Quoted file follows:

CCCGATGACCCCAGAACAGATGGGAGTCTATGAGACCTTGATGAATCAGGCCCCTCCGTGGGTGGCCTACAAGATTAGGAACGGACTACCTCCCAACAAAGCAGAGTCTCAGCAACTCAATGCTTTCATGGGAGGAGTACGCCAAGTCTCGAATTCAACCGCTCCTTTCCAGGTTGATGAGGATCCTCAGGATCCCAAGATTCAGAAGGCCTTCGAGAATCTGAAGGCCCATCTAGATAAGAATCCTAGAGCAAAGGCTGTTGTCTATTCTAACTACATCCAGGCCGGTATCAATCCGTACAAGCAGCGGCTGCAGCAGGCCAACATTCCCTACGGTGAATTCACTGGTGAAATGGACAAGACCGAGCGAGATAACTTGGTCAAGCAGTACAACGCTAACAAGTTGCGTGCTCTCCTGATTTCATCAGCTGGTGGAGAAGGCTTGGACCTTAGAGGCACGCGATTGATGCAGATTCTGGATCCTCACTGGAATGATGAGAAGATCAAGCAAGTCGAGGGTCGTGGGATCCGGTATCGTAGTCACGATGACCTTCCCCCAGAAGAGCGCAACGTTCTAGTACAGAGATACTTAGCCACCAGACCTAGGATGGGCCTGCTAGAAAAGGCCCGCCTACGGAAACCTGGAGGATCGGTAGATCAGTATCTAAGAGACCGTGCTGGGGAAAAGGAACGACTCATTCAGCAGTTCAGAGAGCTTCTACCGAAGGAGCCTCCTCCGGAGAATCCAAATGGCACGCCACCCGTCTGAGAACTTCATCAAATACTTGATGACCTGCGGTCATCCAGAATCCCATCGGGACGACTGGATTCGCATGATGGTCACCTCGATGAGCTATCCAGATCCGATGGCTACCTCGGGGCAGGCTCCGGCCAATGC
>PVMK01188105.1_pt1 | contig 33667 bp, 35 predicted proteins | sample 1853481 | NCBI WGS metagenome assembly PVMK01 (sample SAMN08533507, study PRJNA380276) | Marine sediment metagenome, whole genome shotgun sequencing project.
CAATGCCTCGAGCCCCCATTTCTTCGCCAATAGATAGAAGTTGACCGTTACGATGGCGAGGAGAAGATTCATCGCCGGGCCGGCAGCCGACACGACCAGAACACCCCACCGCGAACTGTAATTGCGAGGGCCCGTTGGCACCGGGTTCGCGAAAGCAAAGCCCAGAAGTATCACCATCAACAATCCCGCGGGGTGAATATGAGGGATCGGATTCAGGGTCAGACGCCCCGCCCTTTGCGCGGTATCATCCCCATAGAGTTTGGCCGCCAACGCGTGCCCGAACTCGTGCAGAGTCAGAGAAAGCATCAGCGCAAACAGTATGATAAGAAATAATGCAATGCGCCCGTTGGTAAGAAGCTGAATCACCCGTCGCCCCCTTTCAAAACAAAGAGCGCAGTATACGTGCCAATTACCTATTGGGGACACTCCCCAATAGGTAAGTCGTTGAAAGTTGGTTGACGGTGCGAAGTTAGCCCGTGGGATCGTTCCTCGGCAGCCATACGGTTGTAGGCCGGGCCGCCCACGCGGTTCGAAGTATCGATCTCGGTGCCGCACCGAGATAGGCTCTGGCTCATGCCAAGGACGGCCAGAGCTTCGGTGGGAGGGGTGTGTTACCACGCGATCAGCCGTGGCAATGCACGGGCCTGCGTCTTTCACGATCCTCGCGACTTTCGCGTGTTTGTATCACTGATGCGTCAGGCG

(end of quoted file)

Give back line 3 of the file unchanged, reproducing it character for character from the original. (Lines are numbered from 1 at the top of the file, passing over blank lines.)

CAATGCCTCGAGCCCCCATTTCTTCGCCAATAGATAGAAGTTGACCGTTACGATGGCGAGGAGAAGATTCATCGCCGGGCCGGCAGCCGACACGACCAGAACACCCCACCGCGAACTGTAATTGCGAGGGCCCGTTGGCACCGGGTTCGCGAAAGCAAAGCCCAGAAGTATCACCATCAACAATCCCGCGGGGTGAATATGAGGGATCGGATTCAGGGTCAGACGCCCCGCCCTTTGCGCGGTATCATCCCCATAGAGTTTGGCCGCCAACGCGTGCCCGAACTCGTGCAGAGTCAGAGAAAGCATCAGCGCAAACAGTATGATAAGAAATAATGCAATGCGCCCGTTGGTAAGAAGCTGAATCACCCGTCGCCCCCTTTCAAAACAAAGAGCGCAGTATACGTGCCAATTACCTATTGGGGACACTCCCCAATAGGTAAGTCGTTGAAAGTTGGTTGACGGTGCGAAGTTAGCCCGTGGGATCGTTCCTCGGCAGCCATACGGTTGTAGGCCGGGCCGCCCACGCGGTTCGAAGTATCGATCTCGGTGCCGCACCGAGATAGGCTCTGGCTCATGCCAAGGACGGCCAGAGCTTCGGTGGGAGGGGTGTGTTACCACGCGATCAGCCGTGGCAATGCACGGGCCTGCGTCTTTCACGATCCTCGCGACTTTCGCGTGTTTGTATCACTGATGCGTCAGGCG